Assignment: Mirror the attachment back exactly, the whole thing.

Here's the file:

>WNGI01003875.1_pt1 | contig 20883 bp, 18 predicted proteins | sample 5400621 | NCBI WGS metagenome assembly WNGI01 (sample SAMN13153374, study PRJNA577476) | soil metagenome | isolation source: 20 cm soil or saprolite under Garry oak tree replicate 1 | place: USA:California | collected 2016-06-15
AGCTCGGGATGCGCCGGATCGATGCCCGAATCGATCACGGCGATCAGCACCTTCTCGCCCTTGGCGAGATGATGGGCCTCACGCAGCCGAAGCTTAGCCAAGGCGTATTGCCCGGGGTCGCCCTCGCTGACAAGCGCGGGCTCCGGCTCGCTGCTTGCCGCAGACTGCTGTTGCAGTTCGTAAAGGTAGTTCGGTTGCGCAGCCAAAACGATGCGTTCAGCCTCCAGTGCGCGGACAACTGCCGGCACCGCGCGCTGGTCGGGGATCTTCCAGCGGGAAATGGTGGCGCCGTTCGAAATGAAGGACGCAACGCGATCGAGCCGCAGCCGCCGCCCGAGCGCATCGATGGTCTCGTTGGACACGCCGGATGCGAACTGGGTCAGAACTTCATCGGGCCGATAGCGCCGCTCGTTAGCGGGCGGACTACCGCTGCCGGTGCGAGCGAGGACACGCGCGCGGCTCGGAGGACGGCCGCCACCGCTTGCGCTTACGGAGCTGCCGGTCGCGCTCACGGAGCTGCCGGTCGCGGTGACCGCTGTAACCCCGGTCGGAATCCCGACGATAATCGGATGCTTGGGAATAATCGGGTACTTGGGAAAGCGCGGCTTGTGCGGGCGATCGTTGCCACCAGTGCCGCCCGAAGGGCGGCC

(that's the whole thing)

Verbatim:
>WNGI01003875.1_pt1 | contig 20883 bp, 18 predicted proteins | sample 5400621 | NCBI WGS metagenome assembly WNGI01 (sample SAMN13153374, study PRJNA577476) | soil metagenome | isolation source: 20 cm soil or saprolite under Garry oak tree replicate 1 | place: USA:California | collected 2016-06-15
AGCTCGGGATGCGCCGGATCGATGCCCGAATCGATCACGGCGATCAGCACCTTCTCGCCCTTGGCGAGATGATGGGCCTCACGCAGCCGAAGCTTAGCCAAGGCGTATTGCCCGGGGTCGCCCTCGCTGACAAGCGCGGGCTCCGGCTCGCTGCTTGCCGCAGACTGCTGTTGCAGTTCGTAAAGGTAGTTCGGTTGCGCAGCCAAAACGATGCGTTCAGCCTCCAGTGCGCGGACAACTGCCGGCACCGCGCGCTGGTCGGGGATCTTCCAGCGGGAAATGGTGGCGCCGTTCGAAATGAAGGACGCAACGCGATCGAGCCGCAGCCGCCGCCCGAGCGCATCGATGGTCTCGTTGGACACGCCGGATGCGAACTGGGTCAGAACTTCATCGGGCCGATAGCGCCGCTCGTTAGCGGGCGGACTACCGCTGCCGGTGCGAGCGAGGACACGCGCGCGGCTCGGAGGACGGCCGCCACCGCTTGCGCTTACGGAGCTGCCGGTCGCGCTCACGGAGCTGCCGGTCGCGGTGACCGCTGTAACCCCGGTCGGAATCCCGACGATAATCGGATGCTTGGGAATAATCGGGTACTTGGGAAAGCGCGGCTTGTGCGGGCGATCGTTGCCACCAGTGCCGCCCGAAGGGCGGCC